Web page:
I may have invented the web, but you make it what it is. And it’s up to all of us to build a web that reflects our hopes & fulfils our dreams more than it magnifies our fears & deepens our divisions”.
– Sir Tim Berners-Lee Founder of World Wide Web on his Twitter Handle on March 21, 2018
India’s Prime Minister Modi has 40 million followers while the US President Donald Trump has about 20 million followers on his personal page. These are not just numbers but a new way applied by democratically elected leaders to get connected with the people. By the end of 2017, the number of Facebook users went up to 2.2 billion, a community larger than any other national population.
Not surprisingly, for individuals and groups Facebook along with other social media platforms has become an important tool for political activism. Till now we were listening to bots, the dummy followers created to give traction to a leader through false perception of popularity. Now political parties are using the same data to manipulate the public opinion. The Congress Party allegedly hiring Cambridge Analytica for political consultancy has put the national political discourse to the peril of international actors.
The Symantec Internet Security Threat Report (ISTR) of 2017 says, “The targeted attack landscape shifted considerably during 2016, with several groups
emerging from the shadows and engaging in more public, politically subversive activities.” This was a clear warning to democracies like Bharat, the Cambridge Analytica controversy has just proved the threat right.
This data manipulation for political purposes has three dimensions that should concern us. Firstly, the privacy issue. The social media platforms ask your permissions to access your personal information and we generally click on ‘accept’ button without bothering much about the repercussions. The misuse by not just private agencies but even anti-national forces to manage our perception is a reality and we need to address it Secondly, as was widely debated in the US Presidential Elections, the ability of external actors to wage a war against a country without even firing a bullet has become a reality. The changing nature of security threats in this scenario is glaring and individuals addicted to social media usage are more susceptible to cyber crimes. We with higher number of social media users through smart phones can be easy victims of this new kind of organised criminal act.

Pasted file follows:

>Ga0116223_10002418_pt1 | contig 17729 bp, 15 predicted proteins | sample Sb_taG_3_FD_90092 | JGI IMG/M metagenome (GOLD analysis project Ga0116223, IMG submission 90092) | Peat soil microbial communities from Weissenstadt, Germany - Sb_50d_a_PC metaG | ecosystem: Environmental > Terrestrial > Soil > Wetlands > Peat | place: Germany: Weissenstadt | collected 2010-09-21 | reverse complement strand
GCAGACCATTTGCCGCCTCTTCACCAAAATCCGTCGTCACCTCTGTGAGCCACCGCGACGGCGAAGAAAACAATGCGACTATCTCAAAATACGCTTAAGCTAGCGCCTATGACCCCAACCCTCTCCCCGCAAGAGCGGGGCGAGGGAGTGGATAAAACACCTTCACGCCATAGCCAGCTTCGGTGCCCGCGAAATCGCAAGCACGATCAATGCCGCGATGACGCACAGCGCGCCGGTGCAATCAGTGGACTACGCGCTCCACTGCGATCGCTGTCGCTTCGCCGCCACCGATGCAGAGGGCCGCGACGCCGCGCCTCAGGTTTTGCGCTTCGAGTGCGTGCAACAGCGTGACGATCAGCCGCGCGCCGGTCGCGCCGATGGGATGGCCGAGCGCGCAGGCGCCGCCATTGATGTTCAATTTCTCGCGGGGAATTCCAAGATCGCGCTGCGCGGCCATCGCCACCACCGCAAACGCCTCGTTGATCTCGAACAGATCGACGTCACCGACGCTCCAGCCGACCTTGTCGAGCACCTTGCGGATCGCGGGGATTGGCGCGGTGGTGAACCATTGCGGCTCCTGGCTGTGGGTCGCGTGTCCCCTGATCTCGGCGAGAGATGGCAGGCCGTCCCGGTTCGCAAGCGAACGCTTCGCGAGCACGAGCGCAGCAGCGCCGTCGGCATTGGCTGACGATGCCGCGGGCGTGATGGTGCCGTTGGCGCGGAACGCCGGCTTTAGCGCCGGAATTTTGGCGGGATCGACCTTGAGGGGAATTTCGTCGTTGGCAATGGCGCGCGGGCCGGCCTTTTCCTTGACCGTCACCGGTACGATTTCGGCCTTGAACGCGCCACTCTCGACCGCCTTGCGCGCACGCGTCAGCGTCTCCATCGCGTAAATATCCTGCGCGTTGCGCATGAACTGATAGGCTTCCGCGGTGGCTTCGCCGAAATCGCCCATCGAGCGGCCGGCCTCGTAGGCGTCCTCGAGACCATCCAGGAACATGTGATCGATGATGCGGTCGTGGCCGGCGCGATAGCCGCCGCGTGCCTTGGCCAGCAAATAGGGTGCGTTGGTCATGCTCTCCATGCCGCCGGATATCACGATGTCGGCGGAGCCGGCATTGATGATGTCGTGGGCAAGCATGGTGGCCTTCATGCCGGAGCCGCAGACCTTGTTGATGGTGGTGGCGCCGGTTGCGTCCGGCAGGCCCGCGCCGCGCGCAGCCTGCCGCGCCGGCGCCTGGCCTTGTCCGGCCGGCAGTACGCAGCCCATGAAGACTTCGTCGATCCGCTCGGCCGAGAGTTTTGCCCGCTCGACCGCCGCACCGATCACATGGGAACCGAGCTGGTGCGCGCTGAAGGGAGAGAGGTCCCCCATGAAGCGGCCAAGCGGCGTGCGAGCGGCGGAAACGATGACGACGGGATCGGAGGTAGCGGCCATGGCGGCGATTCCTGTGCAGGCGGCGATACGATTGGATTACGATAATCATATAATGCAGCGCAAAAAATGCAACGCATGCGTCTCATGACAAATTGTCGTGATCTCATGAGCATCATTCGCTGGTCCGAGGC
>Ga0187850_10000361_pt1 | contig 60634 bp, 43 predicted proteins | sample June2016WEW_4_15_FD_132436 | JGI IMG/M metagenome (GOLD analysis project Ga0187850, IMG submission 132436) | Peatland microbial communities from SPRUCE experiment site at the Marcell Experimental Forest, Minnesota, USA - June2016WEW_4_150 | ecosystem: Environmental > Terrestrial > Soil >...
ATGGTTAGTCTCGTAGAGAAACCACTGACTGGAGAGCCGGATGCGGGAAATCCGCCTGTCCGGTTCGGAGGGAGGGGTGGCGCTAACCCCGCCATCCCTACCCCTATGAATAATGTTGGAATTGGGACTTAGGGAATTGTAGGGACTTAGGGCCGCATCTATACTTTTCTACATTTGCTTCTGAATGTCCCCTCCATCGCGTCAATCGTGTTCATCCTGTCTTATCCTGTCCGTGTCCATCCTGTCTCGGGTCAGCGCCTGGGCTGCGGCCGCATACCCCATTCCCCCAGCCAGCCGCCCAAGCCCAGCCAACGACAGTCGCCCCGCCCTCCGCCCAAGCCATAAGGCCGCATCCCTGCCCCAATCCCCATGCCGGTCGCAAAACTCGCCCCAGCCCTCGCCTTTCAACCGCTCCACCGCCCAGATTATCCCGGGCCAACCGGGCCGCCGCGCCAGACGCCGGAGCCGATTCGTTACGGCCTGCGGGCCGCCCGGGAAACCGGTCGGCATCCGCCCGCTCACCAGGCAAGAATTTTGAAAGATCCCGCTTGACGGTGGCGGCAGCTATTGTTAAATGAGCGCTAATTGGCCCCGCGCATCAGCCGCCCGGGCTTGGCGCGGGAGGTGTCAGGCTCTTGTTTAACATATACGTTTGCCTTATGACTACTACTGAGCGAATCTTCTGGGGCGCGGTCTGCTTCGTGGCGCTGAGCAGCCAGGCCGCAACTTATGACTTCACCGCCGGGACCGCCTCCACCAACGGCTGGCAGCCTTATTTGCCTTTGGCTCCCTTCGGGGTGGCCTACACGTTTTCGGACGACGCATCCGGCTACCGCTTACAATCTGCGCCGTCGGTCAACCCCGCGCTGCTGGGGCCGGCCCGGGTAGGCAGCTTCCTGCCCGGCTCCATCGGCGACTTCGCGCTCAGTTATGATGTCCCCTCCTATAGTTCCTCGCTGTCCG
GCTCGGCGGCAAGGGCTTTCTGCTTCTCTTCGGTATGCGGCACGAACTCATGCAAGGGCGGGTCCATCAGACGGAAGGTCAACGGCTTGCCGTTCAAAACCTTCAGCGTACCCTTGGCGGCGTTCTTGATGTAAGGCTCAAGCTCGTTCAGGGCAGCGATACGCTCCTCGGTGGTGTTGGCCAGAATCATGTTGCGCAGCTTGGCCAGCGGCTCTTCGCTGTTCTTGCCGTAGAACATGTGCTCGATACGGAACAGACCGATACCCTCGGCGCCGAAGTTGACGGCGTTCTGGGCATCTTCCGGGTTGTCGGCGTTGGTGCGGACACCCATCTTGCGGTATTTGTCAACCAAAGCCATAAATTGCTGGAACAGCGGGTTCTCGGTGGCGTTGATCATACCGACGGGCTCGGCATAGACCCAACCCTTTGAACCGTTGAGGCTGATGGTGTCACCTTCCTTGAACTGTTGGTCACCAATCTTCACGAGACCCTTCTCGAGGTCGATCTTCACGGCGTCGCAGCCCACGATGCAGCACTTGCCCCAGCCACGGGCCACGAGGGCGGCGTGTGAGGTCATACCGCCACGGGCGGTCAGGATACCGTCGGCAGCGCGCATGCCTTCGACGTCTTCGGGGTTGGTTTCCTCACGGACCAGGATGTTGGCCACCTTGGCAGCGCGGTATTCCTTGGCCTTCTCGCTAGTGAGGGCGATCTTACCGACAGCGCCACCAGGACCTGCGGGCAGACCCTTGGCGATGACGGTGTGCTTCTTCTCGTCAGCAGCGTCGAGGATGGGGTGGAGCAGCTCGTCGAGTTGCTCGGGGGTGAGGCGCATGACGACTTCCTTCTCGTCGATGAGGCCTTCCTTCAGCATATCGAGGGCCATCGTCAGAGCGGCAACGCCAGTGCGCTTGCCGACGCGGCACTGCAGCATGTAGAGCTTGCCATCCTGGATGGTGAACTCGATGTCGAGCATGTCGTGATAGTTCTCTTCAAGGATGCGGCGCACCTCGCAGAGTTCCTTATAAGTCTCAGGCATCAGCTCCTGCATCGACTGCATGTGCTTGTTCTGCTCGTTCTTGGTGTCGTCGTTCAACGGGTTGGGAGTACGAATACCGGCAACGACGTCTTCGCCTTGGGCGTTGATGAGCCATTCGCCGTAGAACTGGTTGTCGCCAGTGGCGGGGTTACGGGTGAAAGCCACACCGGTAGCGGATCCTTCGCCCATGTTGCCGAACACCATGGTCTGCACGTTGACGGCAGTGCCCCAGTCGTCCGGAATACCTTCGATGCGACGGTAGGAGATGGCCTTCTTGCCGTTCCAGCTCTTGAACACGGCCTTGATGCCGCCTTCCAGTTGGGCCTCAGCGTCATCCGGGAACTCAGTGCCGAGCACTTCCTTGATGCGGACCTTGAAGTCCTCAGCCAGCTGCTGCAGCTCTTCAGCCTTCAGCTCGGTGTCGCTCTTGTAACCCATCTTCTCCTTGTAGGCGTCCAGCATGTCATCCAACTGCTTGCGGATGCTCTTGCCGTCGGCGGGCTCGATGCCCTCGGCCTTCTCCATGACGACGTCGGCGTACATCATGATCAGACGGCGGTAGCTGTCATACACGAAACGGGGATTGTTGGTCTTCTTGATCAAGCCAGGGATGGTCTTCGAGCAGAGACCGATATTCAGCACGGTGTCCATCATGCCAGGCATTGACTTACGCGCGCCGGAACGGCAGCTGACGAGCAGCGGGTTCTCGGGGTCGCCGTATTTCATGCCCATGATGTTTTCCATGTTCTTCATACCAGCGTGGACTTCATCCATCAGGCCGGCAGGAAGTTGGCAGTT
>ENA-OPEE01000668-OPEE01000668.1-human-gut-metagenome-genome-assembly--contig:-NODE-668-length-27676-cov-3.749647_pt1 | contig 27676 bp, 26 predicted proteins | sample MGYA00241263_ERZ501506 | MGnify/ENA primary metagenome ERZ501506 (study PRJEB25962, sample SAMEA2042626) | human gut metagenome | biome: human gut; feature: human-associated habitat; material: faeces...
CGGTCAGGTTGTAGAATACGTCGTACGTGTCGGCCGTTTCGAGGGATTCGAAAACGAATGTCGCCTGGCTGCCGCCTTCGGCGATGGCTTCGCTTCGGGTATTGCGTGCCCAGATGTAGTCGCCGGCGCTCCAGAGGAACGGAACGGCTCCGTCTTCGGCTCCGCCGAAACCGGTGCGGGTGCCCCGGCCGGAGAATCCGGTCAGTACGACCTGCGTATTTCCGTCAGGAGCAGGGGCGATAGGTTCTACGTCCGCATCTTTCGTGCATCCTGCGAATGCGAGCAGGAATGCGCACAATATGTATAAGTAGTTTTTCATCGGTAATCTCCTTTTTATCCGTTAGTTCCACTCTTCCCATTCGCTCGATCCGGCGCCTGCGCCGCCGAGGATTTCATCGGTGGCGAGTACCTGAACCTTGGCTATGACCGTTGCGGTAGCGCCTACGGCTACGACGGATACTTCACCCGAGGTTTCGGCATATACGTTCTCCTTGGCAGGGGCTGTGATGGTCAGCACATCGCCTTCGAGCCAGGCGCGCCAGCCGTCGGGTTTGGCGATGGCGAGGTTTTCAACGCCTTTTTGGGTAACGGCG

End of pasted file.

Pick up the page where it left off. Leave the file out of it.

Thirdly, what has happened in this specific case is the surfacing of sophisticated consulting agency that has been assisting a political party by misusing the data. Recently, we have seen many agitations that created social divides and social media trending played a certain role. Creating fake account with nationalist symbols and creating dissent and divisions within society through them is the new trend in Bharat.
The tools like Facebook or Twitter were created to connect people and not to divide them. As Sir Berners-Lee after founding the World Wide Web warns, “Fake news, which is surprising, shocking, or designed to appeal to our biases, can spread like wildfire.” This apprehension is a lesson for all of us who consume and collate the data and put it in use for various purposes. Tampering of data or a cricket ball, it is a mindset. Should we allow such mindset to thrive or by putting collective concerns above our individual impulsive reactions we should use tools for the purpose they have been created is the fundamental question. Of course, political parties who are allowing misuse of this data should be questioned. The companies providing this personal data for manipulative purposes should be legally cornered and additional security measures should be employed while using the social media platforms. But ultimately, it is the restrained use of social media platforms at the individual level which is the key to address this menace of data manipulation for divisive purpose.